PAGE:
May 22, 2023
Risk on in tradfi land this week as optimism that a deal will be reached to lift the debt ceiling powered stocks higher, with the Nasdaq hitting 13-month highs. AI excitement with investors getting bulled up on the potential productivity and margin gains adds a positive narrative. However, as I’ve written about previously, for a market under-positioned risk, pain is to the upside, and this felt like a painful “grabby” move to chase higher.
Crypto not joining the party, continuing its divergence away from equity correlations as higher US yields, a stronger dollar, and anticipation of a post-debt ceiling lift liquidity squeeze creates a strong headwind to offset the risk-on pull. Consequently, we chopped around 27k and 1800 in tight ranges for BTC and ETH, respectively. The volatility bleed lower continuing as a result 😞.
US economic data, whilst mixed, broadly continues to come in on the soft side and perhaps best summarized by the Leading Economic Index (LEI), which fell 0.6% in April, declining for the 13th month in a row and the lowest reading since September 2020. Justyna Zabinska-La Monica, the Conference Board’s senior manager of business cycle indicators, said “The results signal a worsening economic outlook” and predicts a contraction of economic activity in the current quarter, “leading to a mild recession by mid-2023. In addition, weak earnings from Home Depot and Target underscore the soft underbelly of the US consumer.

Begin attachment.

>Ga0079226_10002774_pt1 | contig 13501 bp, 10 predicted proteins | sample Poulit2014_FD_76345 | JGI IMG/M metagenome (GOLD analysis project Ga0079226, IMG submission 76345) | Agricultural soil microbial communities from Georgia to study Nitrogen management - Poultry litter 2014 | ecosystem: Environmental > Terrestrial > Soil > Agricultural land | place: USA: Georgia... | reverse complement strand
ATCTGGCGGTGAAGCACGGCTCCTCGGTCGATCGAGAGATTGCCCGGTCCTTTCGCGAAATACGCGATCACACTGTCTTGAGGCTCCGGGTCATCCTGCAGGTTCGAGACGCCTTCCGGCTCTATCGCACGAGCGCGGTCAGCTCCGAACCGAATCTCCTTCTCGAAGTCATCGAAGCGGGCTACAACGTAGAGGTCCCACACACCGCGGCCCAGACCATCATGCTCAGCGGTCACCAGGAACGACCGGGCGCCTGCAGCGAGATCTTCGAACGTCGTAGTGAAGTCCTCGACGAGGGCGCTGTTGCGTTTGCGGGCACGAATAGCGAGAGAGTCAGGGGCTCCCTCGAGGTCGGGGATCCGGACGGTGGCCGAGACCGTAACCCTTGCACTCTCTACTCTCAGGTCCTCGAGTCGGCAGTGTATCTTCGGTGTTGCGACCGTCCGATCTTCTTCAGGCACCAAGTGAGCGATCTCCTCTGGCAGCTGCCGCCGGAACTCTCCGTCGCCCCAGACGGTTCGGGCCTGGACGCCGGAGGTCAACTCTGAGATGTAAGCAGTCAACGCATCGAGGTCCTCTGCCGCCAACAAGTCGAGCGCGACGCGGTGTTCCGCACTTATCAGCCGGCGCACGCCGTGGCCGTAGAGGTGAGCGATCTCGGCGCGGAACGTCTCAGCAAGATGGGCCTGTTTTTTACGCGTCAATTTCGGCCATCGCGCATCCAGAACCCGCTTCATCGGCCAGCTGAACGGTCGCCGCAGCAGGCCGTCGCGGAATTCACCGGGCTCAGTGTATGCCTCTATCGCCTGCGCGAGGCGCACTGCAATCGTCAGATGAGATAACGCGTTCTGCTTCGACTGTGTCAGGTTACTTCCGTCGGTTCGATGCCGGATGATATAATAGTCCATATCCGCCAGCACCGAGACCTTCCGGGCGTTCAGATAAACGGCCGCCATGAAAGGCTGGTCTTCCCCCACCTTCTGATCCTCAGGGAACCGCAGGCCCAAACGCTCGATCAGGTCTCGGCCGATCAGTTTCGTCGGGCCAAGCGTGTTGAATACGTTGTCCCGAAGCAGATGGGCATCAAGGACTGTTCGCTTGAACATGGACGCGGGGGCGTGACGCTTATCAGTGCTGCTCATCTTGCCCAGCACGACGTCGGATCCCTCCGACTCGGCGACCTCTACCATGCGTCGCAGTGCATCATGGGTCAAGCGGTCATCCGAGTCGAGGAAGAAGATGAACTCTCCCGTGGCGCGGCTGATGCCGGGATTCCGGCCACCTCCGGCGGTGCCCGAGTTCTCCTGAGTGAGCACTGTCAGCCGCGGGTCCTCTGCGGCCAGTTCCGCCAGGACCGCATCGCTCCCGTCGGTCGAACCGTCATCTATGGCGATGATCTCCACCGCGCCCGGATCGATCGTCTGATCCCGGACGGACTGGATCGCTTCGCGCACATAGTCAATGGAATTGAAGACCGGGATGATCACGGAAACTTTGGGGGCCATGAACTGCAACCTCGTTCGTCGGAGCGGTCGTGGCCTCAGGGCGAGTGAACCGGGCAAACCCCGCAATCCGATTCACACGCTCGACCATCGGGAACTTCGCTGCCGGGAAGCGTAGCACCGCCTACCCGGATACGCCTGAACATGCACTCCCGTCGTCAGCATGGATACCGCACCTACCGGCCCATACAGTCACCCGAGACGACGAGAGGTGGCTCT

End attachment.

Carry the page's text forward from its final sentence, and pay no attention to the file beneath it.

However, the continued deterioration in the data was overshadowed this week by hawkish Fed speak, with the general tone being one of “still more work to do” and more hikes remain possible. JPow speaking on Friday, backing up what feels like coordinated messaging to talk the market down from expectations of rate cuts, although he did continue to signal a pause by saying, “we can afford to look at the data” and once again highlighted the on-going credit tightening as doing the Fed’s job and lowering the terminal rate endpoint.
A big move in the front end of the US rates curve, with 2yr yields hitting 4.35% highs, the highest levels since mid-March. Expectations of the debt ceiling lift are doing most of the work. Indeed headlines late Friday that House Speaker McCarthy’s top debt-ceiling negotiators “abruptly left a closed-door meeting with White House representatives soon after it had begun” dented the optimism and drove 2yr yields some 15bps lower before recovering to close at 4.27%. The rates dynamic is not working favorably for BTC currently, and while in the big picture, it doesn’t change the supportive “peak rates” narrative, this correction and debt-ceiling-led volatility is a negative development short term.